Beer is one of the oldest alcoholic drinks in the world and the third most popular drink overall after water and tea. In 2018, global beer consumption stood at 188.79 million kiloliters, with China remaining the largest beer-consuming country in the world for the 16th consecutive year. In Spain, latest figures show that 86,0 litres are consumed per capita, compared to 72.9 litres in the UK.
During the lockdown, the members of Penya Com a Gambes created an online knockout tournament on their Facebook group in which a selection of 16 beers were paired together and the members voted for their favourite, the winner going through to the next round.
Listed below are the top ten in reverse order. Do you agree? Let us know your thoughts and tell us about other beers that didn’t make the top ten and your favourite place to drink them.
10: Cruzcampo (4,8%)
First Brewed: 1904 (Malaga, Spain)
It’s not surprising that Cruzcampo is bottom of our list. It easily beat the likes of Heinekin and Carslberg but it doesn’t quite have that refreshing taste of those above it. The brewery has recently launched a glacial version poured from a tap at -2°c from special barrels stored at low temperatures (see Bar El Convent) but, for us, it doesn’t make much difference.
9: Amstel (4,1%)
First Brewed: 1870 (Amsterdam, Netherlands)
Amstel is very common across Spain and is a comfortable refreshing middle of the road beer which is easily drinkable but often regarded as a “a subpar industrial lager” by beer advocates. It’s a nice beer but, for us, it’s not one that stands out as a “session beer” for a good evening out.
8: Estrella Damm (5,4%)
First Brewed: 1876 (Barcelona, Spain)
The quintessential Mediterranean pale beer, it is the flagship product of Damm and the oldest brand in Spain. Developed as a lighter version of the heavier central European beers, Estrella Damm pushes the 100% natural ingredients which gives it a refreshing taste without tell-tale chemical additives. It’s a popular fiesta beer.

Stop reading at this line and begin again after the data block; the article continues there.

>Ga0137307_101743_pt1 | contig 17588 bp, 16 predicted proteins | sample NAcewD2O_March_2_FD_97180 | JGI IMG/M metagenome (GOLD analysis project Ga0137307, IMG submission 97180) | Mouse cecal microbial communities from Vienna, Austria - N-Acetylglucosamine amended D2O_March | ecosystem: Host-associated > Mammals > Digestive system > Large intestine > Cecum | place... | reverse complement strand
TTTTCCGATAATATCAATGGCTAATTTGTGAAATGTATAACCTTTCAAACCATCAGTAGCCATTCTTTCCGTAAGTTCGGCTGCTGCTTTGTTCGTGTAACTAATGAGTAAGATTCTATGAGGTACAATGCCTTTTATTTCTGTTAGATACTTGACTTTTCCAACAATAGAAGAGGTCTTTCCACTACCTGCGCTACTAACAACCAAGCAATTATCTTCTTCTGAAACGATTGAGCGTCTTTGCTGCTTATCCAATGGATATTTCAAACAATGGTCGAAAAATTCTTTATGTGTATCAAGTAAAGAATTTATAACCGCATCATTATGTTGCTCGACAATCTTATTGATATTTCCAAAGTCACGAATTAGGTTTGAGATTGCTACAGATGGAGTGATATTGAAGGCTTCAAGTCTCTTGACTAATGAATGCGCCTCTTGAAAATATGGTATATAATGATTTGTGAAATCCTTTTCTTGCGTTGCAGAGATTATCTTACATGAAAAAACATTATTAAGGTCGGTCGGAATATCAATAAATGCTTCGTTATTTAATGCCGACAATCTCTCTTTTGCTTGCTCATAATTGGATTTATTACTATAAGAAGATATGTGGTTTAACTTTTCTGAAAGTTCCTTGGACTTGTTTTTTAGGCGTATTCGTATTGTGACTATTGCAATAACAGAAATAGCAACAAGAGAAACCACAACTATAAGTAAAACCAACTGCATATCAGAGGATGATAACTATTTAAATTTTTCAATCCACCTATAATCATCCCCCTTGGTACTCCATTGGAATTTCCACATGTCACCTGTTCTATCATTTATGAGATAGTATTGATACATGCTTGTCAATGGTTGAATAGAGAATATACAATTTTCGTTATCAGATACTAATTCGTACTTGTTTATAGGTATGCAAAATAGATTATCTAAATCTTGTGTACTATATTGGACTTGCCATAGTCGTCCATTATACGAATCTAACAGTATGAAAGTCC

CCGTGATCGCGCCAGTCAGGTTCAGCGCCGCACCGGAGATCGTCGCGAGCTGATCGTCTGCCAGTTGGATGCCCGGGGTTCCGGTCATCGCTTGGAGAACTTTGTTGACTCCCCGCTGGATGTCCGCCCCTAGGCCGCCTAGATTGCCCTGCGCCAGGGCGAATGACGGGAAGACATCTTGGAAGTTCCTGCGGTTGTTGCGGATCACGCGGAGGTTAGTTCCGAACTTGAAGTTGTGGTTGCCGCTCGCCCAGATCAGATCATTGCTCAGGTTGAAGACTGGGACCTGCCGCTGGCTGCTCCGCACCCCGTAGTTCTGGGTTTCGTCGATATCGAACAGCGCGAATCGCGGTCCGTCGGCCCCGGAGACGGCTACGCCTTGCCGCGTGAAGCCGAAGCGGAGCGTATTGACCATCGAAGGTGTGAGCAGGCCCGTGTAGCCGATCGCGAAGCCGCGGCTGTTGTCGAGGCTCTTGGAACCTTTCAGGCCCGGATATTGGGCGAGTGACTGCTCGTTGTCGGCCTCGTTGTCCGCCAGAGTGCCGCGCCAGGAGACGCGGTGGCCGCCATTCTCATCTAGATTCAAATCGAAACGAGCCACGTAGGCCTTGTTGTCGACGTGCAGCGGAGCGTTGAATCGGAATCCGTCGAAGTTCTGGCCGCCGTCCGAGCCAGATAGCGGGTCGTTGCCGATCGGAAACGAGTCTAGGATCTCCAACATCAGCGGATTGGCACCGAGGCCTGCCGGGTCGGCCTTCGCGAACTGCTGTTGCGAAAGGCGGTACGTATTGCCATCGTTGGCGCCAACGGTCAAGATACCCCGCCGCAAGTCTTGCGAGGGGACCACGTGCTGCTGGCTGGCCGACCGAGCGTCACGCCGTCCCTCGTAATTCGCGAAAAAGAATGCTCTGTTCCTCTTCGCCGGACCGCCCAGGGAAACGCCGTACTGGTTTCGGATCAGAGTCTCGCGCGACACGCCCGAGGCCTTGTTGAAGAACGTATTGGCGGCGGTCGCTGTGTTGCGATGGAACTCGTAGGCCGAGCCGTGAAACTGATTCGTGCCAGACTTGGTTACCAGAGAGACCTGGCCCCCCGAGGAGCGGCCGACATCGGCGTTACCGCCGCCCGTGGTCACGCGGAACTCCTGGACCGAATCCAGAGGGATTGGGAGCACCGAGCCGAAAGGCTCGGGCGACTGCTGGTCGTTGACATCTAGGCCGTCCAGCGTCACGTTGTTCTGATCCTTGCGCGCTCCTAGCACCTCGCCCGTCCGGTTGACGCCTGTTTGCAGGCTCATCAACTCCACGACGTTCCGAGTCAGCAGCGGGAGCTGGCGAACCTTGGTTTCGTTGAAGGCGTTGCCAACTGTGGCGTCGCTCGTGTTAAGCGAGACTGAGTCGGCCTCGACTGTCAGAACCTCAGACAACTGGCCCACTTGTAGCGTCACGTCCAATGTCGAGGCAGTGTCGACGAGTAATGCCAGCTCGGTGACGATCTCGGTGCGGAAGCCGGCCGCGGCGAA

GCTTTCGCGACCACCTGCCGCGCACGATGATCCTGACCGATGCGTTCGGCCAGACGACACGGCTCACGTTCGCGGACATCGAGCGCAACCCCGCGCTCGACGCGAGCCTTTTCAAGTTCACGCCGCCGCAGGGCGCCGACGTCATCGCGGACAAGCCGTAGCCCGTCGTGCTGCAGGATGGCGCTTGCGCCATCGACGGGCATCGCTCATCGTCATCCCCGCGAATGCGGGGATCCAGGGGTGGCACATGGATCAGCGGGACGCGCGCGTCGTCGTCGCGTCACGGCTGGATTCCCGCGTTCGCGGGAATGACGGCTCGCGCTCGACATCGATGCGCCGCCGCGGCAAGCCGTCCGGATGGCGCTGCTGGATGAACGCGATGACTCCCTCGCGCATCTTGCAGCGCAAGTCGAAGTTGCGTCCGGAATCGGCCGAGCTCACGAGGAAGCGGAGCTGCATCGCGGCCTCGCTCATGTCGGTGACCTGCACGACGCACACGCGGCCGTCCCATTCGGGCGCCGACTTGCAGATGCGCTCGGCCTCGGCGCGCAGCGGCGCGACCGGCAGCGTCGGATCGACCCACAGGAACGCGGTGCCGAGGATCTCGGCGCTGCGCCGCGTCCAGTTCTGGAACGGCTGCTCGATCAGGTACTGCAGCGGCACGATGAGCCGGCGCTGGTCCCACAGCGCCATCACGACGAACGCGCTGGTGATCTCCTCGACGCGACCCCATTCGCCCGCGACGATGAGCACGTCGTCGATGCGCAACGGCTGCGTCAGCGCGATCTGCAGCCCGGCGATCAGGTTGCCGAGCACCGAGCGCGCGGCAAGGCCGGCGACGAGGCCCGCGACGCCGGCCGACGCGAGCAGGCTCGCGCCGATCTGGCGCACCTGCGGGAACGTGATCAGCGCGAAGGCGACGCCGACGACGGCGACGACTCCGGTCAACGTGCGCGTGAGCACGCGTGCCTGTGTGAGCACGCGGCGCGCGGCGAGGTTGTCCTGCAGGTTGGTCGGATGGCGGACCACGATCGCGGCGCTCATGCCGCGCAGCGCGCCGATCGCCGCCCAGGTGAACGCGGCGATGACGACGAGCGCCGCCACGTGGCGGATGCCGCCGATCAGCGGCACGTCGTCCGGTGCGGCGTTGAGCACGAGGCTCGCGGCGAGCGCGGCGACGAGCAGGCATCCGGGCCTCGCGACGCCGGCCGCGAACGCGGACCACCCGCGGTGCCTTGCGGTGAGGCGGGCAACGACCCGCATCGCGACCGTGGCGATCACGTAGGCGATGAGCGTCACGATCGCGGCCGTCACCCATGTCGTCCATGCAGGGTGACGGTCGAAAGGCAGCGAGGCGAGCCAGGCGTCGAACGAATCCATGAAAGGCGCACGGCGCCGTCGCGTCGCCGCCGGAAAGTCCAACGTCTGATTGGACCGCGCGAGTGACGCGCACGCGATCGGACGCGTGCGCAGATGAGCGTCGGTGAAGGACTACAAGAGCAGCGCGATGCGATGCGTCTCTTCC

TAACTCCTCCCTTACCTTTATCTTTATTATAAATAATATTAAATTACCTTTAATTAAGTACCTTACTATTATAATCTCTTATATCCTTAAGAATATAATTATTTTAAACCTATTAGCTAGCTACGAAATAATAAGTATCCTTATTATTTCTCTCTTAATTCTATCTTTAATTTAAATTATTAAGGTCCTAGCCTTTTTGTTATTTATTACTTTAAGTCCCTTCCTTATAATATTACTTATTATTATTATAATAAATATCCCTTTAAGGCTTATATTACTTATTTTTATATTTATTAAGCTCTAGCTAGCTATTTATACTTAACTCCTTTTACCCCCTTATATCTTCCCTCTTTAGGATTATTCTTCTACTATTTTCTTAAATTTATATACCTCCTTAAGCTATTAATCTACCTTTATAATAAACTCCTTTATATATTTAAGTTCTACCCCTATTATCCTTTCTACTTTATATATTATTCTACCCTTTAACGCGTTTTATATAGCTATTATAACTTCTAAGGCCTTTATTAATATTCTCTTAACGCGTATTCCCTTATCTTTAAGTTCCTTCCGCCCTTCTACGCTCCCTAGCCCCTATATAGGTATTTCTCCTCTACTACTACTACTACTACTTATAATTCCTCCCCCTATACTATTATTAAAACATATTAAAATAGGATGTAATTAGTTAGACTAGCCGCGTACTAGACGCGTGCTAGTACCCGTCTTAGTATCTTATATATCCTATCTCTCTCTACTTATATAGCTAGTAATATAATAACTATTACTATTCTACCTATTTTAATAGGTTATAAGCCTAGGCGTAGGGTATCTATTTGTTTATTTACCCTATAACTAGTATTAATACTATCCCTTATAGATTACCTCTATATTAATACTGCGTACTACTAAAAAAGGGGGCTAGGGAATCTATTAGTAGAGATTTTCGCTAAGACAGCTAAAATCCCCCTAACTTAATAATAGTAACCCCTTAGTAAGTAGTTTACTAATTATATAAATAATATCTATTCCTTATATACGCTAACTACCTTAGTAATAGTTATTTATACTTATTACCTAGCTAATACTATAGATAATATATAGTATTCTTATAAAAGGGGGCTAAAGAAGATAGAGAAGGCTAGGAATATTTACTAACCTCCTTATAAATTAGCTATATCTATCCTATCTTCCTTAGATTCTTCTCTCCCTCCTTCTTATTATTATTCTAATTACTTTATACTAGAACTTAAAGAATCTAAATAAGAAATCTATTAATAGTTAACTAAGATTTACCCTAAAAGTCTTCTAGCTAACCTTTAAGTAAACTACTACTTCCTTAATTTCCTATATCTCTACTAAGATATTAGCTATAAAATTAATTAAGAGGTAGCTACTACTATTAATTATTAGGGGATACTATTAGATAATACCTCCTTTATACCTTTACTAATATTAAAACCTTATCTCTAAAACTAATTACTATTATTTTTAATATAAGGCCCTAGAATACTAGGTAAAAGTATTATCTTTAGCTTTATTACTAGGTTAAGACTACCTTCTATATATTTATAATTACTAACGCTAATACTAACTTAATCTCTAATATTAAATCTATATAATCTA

7: San Miguel Especial (5,4%)
First Brewed: 1957 (Lerida, Spain)
Although San Miguel beer actually originates in the Philippines, it has become the quintessential Spanish beer. It is another German-inspired Pilsener beer which uses a variety of hops which have originated in Bavarian and Oregon in the USA. Light and fruity, it’s a deceptively strong beer for some.
6: Mahou Clásica (4,8%)
First Brewed: 1890 (Madrid, Spain)
First produced in the late 19th century, it was originally sold in a hand-crafted bottle with a cork; it was renamed as Mahou Clásica in 1993 but the recipe has remained the same for over a century. Also known as “Green Mahou”, its smooth flavour and balanced taste is a lighter alternative to its Red counterpart. Most of us would go for the Red though.
5: Corona Extra (4,5%)
First Brewed: 1925 (Mexico City, Mexico)
The one with the wedge of lime (to keep out the flies, according to legend) and the pilsener beer which apparently 38% of Americans will not buy it “under any circumstances” during this extraordinary year of 2020. It’s a light beer with a refreshing light taste, too light for some people, but it remains one of the most popular beers in the world.
4: Alhambra Reserva 1925 (6,4%)
First Brewed: 1997 (Granada, Spain)
Inspired by the Czech amber lager beers, the beer which comes in a “bottle without a label” is produced in the Bohemian Pilsner style using a variety of Saaz hops, the most exclusive in the world. It has a rather iconic deep, rich taste and a lightly toasted aroma which isn’t for everyone but does provide a refreshing taste with a hint of Andalusian orange.
3: Ambar Especial (5,2%)
First Brewed: 1900 (Zaragoza, Spain)
One of the oldest beers in Spain has enjoyed a resurgence of popularity in recent years. It is the company’s flagship beer, its clean amber colour due to the medium roasted malt used in its production. It’s a clean, refreshing beer with no hidden surprises. In 2011, the brewery produced a gluten-free version, the first of its kind in the world.
2: Mahou Cinco Estrellas (5,5%)
First Brewed: 1969 (Madrid, Spain)
Mahou 5 Estrellas – aka “Red Mahou” – is an iconic Spanish beverage, inspired by German pilsen beer, and one which combines an ageing period which allows its flavours to develop with a modern filtration method which gives the beer its distinctive brilliant clear appearance. Served ice cold, it has a delightfully fresh taste and is the best mainstream cerveza to enjoy on a warm summer’s evening.
1: Turia Märzen (5,6%)
First Brewed: 1947 (Valencia, Spain)
First produced over 70 years ago, the Bavarian-style Turia Märzen has enjoyed a bit of a renaissance since parent company Damm decided to relaunch the beer in 2013. Sadly, it is no longer brewed in Valencia after a fire destroyed the brewery and is now produced in Murcia at the Estrella de Levante factory. Offered by an increasing number of bars and restaurants, it is a perfect alternative to the mainstream. Roasted malts give it its distinctive red-amber colour as well as a strong aroma and character without being a overly strong beer.